An interesting case out of Montgomery County was released by the Texas Court of Criminal Appeals this last week. The case involved a DWI and the state’s intended use of a trooper as an expert without disclosing the expert in a timely manner. The Wednesday before trial the state designated its expert. Under 39.14 of the Texas Code of Criminal Procedure the state is obligated to disclose the name and address of each person who may provide evidence in a trial no later than twenty days before the trial date. On the date of trial in this matter, a jury was picked and sworn in which placed the defendant Garrels in “jeopardy” which bars her from retrial under double jeopardy laws in Texas.
When the trial began, the trooper began to testify about the standardized field sobriety tests and how Garrels performed on the tests. Garrels objected to the testimony and stated that her rights had been violated due to the fact that the trooper had not been designated as an expert. Under the Texas rules if you are going to present a witness on behalf of the state you have to give the name and address of that expert twenty days before the trial date. This allows the defense to vet witnesses since the state is the one doing the accusing and the burden is on the state. As a counter the state asked for a continuance. The defense argued that a continuance would allow the state a way out of their own error. In the face of two options, one to strike the testimony or two to grant a two-week continuance, the Judge decided to declare a mistrial. The state objected on the basis that a mistrial would bar the state from retrial on the basis of double jeopardy.
The case proceeded to the 9thCourt of Appeals out of Beaumont. There the court held that, “a defendant who does not object to the trial judge’s sua spontedeclaration of a mistrial, despite an adequate opportunity to do so, has impliedly consented to the mistrial.” In other words, the court held that Garrels had consented to the mistrial and was therefore not barred by double jeopardy. The Court of Criminal Appeals of Texas took the case up on the sole ground of, “has a defendant who did not object to a trial court’s declaration of mistrial, despite an adequate opportunity to do so, impliedly consented to the mistrial?”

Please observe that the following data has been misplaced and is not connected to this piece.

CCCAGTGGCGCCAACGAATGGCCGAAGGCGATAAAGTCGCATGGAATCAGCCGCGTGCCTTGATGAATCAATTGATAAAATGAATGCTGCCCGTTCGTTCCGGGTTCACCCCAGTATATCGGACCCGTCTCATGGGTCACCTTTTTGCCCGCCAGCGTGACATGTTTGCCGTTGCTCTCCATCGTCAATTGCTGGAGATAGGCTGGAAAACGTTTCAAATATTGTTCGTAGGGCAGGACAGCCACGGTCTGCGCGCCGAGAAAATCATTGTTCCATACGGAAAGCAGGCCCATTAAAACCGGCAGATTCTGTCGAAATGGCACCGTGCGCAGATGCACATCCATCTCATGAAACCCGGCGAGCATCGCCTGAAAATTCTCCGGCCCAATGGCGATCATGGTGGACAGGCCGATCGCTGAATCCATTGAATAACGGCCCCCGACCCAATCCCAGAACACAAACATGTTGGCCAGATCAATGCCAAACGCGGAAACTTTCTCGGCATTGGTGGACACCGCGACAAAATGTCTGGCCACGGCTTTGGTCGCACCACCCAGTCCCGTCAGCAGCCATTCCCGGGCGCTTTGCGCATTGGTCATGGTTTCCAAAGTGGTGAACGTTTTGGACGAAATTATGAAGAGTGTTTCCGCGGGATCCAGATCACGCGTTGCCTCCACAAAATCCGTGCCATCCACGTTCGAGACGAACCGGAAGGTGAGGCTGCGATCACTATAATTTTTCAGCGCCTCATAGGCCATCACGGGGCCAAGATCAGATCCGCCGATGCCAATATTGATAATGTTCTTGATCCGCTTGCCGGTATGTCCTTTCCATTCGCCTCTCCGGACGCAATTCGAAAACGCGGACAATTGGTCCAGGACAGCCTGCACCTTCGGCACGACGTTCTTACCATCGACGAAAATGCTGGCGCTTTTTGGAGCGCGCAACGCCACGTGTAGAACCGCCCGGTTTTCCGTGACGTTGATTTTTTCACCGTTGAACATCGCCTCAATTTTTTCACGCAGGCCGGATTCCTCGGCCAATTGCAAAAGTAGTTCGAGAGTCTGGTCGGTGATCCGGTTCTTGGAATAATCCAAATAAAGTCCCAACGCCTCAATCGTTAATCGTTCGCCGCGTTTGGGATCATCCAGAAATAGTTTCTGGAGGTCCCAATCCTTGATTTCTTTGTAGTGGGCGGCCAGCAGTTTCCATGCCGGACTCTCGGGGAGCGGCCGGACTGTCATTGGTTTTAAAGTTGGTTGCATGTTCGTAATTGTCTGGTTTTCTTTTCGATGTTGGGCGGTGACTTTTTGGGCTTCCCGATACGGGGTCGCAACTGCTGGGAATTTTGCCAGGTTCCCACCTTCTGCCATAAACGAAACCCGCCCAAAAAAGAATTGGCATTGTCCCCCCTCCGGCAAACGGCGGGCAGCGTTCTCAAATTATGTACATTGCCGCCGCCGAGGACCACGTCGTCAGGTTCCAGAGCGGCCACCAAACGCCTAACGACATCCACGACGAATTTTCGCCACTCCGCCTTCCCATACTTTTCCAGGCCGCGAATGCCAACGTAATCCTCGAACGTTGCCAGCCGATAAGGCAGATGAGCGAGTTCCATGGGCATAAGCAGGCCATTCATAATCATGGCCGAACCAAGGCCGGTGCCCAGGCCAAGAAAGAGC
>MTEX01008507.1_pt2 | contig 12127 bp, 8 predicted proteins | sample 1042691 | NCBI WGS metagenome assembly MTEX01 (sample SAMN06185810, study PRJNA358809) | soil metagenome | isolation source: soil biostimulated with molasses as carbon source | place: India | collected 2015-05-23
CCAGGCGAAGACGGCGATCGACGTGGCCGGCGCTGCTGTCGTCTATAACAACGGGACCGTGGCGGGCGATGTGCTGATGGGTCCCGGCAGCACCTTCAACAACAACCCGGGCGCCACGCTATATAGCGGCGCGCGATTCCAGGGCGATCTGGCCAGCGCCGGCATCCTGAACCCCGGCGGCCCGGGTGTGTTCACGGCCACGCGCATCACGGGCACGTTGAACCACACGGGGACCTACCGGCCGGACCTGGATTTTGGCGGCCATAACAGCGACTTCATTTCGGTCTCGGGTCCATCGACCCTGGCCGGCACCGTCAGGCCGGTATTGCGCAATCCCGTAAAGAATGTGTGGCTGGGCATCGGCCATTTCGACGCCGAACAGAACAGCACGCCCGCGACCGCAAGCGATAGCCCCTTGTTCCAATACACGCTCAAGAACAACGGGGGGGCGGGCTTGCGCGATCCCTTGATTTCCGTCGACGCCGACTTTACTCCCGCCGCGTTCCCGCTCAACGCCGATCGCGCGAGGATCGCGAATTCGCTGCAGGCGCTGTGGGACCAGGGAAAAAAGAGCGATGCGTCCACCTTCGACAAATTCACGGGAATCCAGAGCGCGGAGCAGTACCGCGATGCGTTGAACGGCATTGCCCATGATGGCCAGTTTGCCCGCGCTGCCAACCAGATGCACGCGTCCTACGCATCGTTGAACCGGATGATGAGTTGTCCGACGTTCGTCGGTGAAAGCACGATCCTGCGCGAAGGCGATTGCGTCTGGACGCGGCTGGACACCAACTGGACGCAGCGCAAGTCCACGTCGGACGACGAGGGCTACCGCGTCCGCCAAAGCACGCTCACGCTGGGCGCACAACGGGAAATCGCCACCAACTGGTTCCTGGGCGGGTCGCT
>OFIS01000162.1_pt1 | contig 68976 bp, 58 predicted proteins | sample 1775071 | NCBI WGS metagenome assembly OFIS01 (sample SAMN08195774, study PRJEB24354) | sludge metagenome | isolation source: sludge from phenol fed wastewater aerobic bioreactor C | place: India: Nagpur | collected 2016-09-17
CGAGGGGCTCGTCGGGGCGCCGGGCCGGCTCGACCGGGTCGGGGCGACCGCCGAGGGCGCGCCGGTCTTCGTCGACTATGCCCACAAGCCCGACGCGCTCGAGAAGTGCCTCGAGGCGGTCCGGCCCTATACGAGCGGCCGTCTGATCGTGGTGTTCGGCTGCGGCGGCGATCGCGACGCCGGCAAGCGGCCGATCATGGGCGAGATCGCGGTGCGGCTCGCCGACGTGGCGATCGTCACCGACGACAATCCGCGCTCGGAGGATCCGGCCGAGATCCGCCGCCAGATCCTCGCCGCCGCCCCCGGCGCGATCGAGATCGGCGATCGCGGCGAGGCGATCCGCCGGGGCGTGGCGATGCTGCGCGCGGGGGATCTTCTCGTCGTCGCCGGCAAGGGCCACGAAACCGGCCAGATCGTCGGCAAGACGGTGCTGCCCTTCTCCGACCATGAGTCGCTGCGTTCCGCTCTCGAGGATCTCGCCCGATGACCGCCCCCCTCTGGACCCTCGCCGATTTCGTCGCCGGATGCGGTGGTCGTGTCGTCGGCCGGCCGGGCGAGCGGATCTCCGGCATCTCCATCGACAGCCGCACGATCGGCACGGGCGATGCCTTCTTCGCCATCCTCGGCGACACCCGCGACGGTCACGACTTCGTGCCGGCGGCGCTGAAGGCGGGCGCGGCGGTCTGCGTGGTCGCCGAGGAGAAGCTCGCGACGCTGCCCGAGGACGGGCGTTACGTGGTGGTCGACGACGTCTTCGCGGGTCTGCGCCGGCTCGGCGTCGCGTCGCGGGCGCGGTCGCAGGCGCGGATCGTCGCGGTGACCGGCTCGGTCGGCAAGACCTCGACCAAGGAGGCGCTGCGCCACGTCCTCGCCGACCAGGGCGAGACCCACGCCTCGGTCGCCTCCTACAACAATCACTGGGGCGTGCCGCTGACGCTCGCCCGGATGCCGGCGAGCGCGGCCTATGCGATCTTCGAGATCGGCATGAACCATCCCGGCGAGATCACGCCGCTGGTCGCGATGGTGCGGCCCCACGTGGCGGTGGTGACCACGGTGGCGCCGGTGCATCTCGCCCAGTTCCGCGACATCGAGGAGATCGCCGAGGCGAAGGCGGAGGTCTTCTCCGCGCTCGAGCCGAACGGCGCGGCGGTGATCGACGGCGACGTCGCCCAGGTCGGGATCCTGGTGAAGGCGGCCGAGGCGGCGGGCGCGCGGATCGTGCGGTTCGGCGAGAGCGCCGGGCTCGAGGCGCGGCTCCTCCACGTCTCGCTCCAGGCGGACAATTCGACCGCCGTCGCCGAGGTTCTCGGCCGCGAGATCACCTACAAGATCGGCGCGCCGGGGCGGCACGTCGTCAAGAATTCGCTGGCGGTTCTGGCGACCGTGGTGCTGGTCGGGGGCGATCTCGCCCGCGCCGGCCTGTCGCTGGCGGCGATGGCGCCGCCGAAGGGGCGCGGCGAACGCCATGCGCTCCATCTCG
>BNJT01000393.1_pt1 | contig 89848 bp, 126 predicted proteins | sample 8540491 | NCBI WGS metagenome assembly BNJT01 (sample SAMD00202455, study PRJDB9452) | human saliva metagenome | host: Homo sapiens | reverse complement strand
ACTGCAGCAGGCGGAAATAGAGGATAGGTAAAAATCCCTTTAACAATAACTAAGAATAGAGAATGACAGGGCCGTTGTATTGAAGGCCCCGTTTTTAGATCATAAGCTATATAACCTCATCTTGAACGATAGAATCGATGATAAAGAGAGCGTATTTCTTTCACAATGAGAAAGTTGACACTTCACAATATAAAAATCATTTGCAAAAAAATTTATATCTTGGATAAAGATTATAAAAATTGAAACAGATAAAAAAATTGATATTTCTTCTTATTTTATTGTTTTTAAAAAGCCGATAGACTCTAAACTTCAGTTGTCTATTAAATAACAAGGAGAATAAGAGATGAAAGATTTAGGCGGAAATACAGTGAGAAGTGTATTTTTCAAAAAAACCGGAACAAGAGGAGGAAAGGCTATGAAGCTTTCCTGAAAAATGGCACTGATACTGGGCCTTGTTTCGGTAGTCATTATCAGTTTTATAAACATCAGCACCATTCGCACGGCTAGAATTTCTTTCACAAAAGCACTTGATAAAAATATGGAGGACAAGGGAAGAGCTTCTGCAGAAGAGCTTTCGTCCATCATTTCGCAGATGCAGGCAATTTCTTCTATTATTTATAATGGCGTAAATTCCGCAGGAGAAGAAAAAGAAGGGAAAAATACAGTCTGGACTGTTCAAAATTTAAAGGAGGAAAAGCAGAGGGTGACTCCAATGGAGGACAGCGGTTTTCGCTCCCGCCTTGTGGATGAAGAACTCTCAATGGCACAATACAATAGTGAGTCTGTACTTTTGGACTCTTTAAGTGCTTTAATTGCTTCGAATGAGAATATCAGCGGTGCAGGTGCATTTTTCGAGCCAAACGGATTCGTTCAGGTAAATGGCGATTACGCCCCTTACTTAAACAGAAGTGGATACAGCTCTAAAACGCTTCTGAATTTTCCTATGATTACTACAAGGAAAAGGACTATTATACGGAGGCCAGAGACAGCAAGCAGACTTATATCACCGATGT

After a lengthy discussion, the Court due to the lack of evidence of the defense impliedly consenting to a mistrial, stated that the state had plenty of chances to adduce evidence that Garrels had consented to the mistrial and failed to do so. The Court remanded the case back to the Court of Appeals for the determination that a mistrial was supported by manifest necessity. Bottom line, if you are a criminal defendant in Texas and the judge moves for a mistrial, don’t consent to the mistrial on the record or the state can retry your case.